2.3 Building a Pure IPv6 Home Network Today

A functional IPv6-only home network can be constructed using just one global IPv4 address, and the following three services:

  1. A 6to4 router [6to4] providing IPv6 address space to the home, and transporting IPv6 datagrams over the IPv4 Internet
  2. A DNS proxy [DNS-ALG] running on a dual stack gateway so that IPv4 address records can be translated into IPv6 address records usable by IPv6-only clients.
  3. A protocol translating NAT [NAT-PT], or application proxy to support connectivity between the IPv6-only devices in the home network, and the existing IPv4 Internet

The DNS proxy and NAT-PT (or proxy) interoperate as illustrated in the following diagram:


Diagram shows 3 primary entities

IPv4 http connection, with arrow going to IPv6 only home network, showing mapping between IPv6 connection and IPv4 mapped addresses routed to the NAT-PT.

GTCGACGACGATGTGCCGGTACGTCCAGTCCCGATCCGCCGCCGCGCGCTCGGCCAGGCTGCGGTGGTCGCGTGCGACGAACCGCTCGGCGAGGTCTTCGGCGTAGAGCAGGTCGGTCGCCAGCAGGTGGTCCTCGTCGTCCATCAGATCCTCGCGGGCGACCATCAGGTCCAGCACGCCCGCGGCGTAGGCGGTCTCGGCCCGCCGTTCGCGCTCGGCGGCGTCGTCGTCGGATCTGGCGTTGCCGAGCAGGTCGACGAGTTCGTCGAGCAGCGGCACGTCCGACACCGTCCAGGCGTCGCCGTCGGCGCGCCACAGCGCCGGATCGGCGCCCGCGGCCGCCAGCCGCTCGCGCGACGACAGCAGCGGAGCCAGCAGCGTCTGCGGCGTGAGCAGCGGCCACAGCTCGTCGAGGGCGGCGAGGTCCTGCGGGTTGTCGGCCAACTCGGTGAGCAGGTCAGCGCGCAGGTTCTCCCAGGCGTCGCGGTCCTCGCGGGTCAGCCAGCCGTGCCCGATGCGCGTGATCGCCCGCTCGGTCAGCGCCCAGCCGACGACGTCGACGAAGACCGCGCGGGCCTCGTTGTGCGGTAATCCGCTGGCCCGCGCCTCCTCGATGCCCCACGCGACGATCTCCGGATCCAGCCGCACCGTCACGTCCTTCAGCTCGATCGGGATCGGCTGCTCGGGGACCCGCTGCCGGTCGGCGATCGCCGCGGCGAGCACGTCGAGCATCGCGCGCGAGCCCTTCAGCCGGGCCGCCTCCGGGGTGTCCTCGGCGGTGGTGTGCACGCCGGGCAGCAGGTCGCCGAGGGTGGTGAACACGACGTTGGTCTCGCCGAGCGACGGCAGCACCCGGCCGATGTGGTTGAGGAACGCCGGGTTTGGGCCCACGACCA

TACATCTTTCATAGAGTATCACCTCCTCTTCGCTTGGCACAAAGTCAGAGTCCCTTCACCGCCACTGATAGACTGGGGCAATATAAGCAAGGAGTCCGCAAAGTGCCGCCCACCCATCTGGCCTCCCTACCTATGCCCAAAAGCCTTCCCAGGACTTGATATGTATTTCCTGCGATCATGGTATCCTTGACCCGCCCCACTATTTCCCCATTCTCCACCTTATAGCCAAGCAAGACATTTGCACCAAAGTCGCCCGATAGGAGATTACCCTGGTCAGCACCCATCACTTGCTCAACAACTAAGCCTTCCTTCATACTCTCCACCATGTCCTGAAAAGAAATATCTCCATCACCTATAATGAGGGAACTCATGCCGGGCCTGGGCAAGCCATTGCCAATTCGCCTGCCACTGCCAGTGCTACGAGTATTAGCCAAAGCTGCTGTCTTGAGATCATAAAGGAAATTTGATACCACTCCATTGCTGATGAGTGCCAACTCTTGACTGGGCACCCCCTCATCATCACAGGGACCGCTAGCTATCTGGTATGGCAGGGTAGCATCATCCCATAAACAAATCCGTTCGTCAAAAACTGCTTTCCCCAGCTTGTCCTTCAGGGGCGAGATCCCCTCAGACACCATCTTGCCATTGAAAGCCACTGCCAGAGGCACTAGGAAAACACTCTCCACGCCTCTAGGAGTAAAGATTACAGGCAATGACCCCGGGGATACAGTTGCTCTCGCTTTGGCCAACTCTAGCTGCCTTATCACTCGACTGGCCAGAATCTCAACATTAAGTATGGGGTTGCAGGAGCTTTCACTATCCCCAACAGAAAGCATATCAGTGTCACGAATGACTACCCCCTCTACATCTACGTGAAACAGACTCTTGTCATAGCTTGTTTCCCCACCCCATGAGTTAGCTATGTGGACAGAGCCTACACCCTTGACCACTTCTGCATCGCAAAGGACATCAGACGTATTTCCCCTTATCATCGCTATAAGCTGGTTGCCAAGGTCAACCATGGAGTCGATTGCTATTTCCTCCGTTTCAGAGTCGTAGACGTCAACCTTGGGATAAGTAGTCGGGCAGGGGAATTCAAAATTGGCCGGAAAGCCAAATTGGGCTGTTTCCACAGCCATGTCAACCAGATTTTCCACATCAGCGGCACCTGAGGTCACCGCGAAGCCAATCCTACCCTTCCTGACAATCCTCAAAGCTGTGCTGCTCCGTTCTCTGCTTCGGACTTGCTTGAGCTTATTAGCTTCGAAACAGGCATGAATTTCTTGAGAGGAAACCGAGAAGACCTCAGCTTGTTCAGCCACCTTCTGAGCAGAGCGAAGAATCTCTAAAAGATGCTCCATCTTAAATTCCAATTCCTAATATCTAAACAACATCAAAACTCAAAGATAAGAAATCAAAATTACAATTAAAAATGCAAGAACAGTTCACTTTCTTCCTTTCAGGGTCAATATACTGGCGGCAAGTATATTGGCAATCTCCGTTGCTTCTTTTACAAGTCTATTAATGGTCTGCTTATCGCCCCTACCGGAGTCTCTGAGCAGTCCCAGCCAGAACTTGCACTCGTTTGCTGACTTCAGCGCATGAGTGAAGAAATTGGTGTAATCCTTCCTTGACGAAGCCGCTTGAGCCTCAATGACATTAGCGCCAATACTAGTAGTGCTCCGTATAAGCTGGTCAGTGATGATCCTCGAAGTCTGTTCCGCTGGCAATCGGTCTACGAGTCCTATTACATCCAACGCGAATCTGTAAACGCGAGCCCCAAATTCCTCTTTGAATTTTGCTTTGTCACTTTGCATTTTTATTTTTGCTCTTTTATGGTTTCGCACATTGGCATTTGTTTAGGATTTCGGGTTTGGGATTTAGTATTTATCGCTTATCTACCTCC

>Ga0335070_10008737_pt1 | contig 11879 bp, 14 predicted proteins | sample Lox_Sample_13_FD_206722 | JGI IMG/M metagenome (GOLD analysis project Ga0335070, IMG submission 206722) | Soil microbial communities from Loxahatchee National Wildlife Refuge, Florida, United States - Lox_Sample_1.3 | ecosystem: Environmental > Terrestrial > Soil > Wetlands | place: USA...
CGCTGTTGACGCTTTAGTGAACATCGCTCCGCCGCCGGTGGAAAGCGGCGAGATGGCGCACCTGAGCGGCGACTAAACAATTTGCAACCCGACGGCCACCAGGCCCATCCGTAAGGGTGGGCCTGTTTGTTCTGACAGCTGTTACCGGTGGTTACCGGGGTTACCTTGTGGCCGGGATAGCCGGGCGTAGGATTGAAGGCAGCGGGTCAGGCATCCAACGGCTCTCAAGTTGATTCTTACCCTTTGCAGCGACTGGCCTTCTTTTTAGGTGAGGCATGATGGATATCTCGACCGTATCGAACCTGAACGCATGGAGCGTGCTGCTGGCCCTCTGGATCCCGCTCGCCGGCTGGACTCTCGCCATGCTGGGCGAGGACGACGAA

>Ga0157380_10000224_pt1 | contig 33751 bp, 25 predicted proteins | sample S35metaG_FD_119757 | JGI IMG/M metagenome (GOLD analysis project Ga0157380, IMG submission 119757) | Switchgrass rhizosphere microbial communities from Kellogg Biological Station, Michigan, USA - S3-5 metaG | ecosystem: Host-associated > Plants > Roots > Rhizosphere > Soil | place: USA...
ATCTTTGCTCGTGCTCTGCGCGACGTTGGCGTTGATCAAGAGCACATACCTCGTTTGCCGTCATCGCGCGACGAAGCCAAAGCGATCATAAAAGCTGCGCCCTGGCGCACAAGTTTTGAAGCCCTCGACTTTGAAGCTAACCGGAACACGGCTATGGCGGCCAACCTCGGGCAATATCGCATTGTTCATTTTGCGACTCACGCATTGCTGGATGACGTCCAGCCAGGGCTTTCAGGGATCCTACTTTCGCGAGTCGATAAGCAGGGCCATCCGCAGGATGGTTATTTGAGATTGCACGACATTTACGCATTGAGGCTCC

On the other side of the diagram, it shows the relationship of the DNS proxy server to the IPv6 home connection.
step 1: DNS request is made.
step 2: DNS request is sent to DNS proxy.
steps 3 adn 45: DNS proxy sends response back with IP address mapped.
this completes the mapping of IPv4 to IPv6.

The availability of IPv6 through the use of 6to4 allows applications to be easily deployed that have proved problematic in IPv4 networks using NATs. Three examples are: home-to-home videoconferencing, control of a device from outside the home (e.g. a VCR), and access to information (e.g. a camera) inside the house.

2.4 Missing pieces